Snorkeling is easy. Recognizing a rip tide or current can be hard. Also, jumping off a dive boat can be tricky, too.
If you get caught in a rip current, or rip tide, diving fins will only help you so much. Learning how to snorkel safely is a matter of keeping a close eye on currents. You can’t just jump in willy-nilly. In fact leave willy and nilly at home when it comes to snorkeling. You have to take it slow!
You have to pay constant attention to how far you’ve swam, how far back you have to go, and when you enter the water, determining if you are being taken anywhere by the currents.
A good way to do this is to mark your dive area with something permanent on the shore, a lifeguard station, for instance. You’ll be able to see it better if you have a prescription dive mask for near-sightedness. If the lifeguard station was right in front of you when you began snorkeling, and it is now at least a mile down the beach, the chances are you are being swept away by a rip tide. It is unlikely somebody moved the lifeguard station up or down the beach while you were snorkeling, which leaves only one reason. You are being swept away and might be close to drowning.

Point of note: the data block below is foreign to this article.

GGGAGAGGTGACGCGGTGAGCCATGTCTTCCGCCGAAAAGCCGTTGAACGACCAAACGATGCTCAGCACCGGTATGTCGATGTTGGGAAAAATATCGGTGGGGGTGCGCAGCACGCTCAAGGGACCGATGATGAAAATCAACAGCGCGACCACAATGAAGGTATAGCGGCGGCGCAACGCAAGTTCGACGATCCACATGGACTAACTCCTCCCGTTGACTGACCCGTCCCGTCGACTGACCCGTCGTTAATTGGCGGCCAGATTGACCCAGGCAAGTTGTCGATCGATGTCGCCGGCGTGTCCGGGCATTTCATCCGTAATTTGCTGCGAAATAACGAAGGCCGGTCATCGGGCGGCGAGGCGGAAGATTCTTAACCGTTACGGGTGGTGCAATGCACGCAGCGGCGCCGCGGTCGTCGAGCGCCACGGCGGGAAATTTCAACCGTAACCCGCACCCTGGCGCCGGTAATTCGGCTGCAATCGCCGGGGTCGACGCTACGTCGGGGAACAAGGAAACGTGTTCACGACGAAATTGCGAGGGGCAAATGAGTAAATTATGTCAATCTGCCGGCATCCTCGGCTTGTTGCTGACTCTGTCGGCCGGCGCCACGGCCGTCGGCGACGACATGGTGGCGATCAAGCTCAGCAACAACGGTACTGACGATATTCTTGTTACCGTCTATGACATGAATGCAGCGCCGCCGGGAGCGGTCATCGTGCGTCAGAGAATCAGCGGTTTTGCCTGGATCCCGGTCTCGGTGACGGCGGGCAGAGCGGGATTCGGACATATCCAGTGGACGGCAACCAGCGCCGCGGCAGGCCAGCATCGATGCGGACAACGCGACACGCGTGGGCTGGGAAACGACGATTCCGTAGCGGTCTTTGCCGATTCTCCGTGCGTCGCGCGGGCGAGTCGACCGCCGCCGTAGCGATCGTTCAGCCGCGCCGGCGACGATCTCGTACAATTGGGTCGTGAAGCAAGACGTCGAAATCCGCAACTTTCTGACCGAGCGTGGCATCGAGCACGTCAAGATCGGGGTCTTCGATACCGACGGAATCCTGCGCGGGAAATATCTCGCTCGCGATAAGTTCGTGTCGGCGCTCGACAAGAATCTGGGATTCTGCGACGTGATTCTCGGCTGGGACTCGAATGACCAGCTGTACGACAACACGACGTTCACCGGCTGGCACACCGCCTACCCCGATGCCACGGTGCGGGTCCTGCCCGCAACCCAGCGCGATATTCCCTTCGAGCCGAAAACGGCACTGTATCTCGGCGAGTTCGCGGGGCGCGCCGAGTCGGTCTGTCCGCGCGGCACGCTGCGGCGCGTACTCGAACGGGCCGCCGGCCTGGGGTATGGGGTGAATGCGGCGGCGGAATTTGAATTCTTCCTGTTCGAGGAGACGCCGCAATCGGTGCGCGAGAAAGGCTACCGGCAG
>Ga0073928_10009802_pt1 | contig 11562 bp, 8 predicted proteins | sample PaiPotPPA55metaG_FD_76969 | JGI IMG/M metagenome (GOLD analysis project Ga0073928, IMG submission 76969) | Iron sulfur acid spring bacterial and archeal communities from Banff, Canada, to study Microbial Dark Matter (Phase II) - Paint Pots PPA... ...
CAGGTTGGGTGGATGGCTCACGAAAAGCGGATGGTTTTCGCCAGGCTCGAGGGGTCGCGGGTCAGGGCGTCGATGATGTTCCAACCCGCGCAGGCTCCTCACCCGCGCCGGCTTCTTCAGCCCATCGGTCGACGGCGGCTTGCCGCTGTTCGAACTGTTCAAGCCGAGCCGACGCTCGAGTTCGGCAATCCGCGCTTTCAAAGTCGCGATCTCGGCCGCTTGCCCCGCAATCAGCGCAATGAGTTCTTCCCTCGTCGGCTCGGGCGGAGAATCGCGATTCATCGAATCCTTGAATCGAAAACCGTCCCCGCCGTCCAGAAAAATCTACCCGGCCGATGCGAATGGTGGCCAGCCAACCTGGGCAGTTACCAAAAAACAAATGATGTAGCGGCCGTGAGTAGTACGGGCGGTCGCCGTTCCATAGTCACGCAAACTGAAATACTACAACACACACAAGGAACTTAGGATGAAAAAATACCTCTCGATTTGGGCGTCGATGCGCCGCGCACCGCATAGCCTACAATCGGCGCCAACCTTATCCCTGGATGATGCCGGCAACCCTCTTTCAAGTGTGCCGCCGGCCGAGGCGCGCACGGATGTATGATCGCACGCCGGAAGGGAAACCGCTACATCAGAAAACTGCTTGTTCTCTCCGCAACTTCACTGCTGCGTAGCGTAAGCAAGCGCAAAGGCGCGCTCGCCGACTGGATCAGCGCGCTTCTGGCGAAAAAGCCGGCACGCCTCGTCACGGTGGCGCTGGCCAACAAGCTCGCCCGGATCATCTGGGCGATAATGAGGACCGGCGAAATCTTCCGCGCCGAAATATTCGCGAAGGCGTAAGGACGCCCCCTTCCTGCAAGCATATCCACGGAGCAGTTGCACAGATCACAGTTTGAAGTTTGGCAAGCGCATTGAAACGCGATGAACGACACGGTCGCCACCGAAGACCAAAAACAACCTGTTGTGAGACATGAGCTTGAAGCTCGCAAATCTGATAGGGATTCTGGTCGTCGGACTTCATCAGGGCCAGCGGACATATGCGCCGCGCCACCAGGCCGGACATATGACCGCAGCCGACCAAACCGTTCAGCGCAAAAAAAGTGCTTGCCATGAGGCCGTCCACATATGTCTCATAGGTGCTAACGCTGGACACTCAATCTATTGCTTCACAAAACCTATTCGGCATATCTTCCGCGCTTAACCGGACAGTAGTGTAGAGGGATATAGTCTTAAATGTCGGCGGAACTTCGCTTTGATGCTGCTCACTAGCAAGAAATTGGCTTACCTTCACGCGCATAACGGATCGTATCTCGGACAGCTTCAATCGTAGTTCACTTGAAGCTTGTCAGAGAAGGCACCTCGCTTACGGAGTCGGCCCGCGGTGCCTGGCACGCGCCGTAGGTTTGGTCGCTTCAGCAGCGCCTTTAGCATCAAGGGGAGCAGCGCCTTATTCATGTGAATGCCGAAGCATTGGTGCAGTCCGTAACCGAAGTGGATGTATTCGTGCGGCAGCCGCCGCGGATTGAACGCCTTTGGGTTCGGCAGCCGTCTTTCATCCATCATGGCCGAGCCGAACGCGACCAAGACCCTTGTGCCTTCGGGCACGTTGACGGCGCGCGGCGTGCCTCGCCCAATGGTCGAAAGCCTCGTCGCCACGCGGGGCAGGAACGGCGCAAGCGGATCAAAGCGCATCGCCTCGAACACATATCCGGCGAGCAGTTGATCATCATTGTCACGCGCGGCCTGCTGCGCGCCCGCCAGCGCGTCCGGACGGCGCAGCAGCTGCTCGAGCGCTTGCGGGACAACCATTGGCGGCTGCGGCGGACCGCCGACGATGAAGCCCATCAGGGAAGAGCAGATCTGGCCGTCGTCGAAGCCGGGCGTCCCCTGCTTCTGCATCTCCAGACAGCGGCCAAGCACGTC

You can recognize a rip current from the beach. You will see white curly foam leading out to sea. Or, you will see a lifeguard rescuing a swimmer a mile out to sea. Snorkel tip #1: Don’t go snorkeling if you see a rip tide or lifeguard rescuing a swimmer a mile out to sea. These are sure-fire signs to stay put and don’t snorkel.
Learning to snorkel is easy. Learning how to jump out of a boat is hard. Once you have the basics down, learning to snorkel is pretty easy. There are lots of places to learn the basics, starting with the place you bought your snorkel and mask, either at a store or on line. We found a very good online discount dive equipment dealer. Once you are ready to jump into the ocean, here are some tips to make your snorkeling safer and more enjoyable.
Getting into and out of the water is the point at which you are probably at most risk to injury. If the water appears to be calm and clear, without any noticeable currents, and there is a nice, soft, sandy bottom: No problem. If it appears to be a rocky bottom, with lots of swirling currents and waves coming in: Problem.
Finally create a scenario as to how you like to don your snorkel gear including prescription mask. Believe it or not, this is a great way to let you concentrate on getting into the water safely.